How To Install Your First SAN - InformationWeek

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8/23/2005
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How To Install Your First SAN

Adding a storage area network (SAN) to your computing environment doesn't need to be a difficult experience. We show you how.

Welcome to Accidental IT, a series of technical how-tos for people whose job descriptions don't necessarily include tech support but who often find themselves doing just that for their co-workers.

Your company has outgrown its disk drive capacity...again. It's time to add yet another drive to your server. Aside from the fact that your server case only has room for one more drive, there are so many things that can go wrong during the upgrade that you're dreading taking the system down. Not only are your applications and data in jeopardy, but since you need to do the upgrade outside regular business hours, you're expecting to lose the entire weekend. Maybe it's finally time to install an external set of drives on its own high-speed network. Yep, we're talking about a SAN (storage area network).

To be sure, the decision to install a SAN is not one to be taken lightly. Despite the inconvenience and pain you experience every time you add a drive to a server, the level of planning and knowledge required to properly configure and install a SAN is much more intense. In addition, the cost of a SAN is on par with the cost of a server. However, the advantages of the SAN architecture can far outweigh both the costs and implementation complexities.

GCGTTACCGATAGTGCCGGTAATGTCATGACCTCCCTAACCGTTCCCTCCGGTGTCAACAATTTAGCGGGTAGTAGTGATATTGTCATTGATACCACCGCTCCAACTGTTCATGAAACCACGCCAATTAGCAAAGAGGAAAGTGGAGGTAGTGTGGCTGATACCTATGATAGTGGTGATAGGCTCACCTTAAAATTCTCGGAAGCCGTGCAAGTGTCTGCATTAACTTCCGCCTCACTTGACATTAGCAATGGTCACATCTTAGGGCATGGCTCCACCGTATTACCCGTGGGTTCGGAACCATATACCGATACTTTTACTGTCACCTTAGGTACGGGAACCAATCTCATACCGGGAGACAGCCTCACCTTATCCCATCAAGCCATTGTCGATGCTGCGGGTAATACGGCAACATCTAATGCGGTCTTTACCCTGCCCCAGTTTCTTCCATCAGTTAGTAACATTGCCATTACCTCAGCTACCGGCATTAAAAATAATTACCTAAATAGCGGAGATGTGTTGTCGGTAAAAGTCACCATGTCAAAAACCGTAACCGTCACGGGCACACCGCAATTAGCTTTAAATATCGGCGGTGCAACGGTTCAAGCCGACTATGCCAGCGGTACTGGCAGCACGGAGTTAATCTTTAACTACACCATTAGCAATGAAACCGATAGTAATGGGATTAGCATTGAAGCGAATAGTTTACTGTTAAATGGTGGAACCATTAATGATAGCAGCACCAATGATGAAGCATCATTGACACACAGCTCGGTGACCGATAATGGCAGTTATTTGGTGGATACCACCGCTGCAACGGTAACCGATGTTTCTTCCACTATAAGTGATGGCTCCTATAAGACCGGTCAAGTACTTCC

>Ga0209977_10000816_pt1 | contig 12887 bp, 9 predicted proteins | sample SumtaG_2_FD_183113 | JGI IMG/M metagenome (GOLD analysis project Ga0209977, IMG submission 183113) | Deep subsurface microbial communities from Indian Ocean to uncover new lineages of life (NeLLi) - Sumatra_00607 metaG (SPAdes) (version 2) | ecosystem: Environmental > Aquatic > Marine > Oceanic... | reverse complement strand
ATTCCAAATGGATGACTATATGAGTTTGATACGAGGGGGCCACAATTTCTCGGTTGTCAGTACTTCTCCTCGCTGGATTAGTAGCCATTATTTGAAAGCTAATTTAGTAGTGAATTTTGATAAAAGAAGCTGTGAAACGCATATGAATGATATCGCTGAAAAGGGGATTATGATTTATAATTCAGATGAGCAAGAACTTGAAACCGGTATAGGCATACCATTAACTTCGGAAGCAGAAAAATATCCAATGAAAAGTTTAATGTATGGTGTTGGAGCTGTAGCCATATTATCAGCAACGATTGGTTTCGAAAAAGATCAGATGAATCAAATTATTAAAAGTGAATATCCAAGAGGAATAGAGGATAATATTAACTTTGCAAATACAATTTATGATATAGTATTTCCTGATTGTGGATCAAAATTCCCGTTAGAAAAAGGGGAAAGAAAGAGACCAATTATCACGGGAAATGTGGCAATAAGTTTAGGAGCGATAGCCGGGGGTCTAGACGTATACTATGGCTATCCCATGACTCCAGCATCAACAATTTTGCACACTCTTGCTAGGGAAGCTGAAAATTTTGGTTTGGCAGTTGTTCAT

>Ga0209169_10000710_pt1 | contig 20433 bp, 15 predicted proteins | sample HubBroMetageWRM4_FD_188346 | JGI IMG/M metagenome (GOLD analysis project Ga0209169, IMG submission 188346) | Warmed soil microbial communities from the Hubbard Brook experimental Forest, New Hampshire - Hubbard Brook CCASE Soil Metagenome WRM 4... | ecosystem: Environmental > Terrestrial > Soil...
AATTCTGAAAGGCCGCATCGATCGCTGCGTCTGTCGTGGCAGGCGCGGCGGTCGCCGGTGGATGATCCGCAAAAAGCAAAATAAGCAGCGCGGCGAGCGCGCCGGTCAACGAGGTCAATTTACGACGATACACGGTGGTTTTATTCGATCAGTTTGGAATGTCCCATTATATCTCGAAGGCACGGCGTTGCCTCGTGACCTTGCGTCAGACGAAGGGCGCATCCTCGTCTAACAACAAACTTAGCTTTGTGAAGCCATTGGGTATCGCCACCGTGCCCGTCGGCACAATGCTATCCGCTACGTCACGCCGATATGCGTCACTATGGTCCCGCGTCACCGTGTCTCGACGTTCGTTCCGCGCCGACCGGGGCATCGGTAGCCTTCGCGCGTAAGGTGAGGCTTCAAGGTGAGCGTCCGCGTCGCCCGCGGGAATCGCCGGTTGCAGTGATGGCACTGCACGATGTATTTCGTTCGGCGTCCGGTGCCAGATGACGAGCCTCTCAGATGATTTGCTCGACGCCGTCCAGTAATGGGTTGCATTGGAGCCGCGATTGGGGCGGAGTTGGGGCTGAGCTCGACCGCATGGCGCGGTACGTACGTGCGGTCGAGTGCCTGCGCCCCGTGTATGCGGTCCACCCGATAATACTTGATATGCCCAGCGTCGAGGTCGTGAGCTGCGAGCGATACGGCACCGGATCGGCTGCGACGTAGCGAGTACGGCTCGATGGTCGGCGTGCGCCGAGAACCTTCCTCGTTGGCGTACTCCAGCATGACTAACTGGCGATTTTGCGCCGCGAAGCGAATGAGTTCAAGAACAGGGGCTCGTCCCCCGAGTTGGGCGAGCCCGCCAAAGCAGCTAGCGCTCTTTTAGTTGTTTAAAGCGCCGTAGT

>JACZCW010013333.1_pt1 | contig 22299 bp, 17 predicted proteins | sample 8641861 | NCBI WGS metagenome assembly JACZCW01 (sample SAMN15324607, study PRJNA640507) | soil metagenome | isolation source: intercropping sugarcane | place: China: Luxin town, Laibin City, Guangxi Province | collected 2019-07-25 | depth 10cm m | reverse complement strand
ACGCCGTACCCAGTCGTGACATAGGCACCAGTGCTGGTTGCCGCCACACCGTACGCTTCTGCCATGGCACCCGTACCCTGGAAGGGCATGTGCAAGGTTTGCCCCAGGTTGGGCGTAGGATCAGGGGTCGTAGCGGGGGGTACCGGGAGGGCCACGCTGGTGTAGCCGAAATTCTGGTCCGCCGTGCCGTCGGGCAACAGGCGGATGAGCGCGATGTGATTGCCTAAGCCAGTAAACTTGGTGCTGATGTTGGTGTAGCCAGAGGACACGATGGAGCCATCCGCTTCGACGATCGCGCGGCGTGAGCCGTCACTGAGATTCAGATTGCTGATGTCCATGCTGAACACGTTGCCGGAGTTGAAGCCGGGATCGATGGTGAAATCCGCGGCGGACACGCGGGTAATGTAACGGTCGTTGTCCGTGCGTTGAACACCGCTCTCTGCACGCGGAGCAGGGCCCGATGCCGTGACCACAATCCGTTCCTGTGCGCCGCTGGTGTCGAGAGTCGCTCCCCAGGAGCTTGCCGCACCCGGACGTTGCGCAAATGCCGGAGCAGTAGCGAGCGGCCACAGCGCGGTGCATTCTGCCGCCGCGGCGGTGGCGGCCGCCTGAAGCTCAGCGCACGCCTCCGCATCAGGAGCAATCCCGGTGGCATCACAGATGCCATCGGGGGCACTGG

SANs offer operating system independence, easy expansion, and can supply storage to multiple servers simultaneously. You can start with a few drives and add more without taking the servers or the drive system down. The design of most SAN devices allows you to choose which and how many drives are arranged in your RAID configuration, and these systems are designed for high reliability.

Planning

All SAN devices have their own features and setup procedures. What is common among them is the need to carefully plan your setup and configuration according to how the system will be used. A part of the planning process is validating the configuration of your SAN design. Configuring a SAN is not something to do without reading and following the manufacturer's instructions to the last detail.

An advantage to SAN devices is the flexibility they offer in expansion and connections. SAN networks can grow to include multiple SAN cabinets connected to multiple SAN switches and multiple servers. For our initial installation we will assume a single SAN cabinet connected to two Windows servers. Your network may include more than two servers, and all of them can access the SAN, but the connection path is through the two fibre channel-attached servers.

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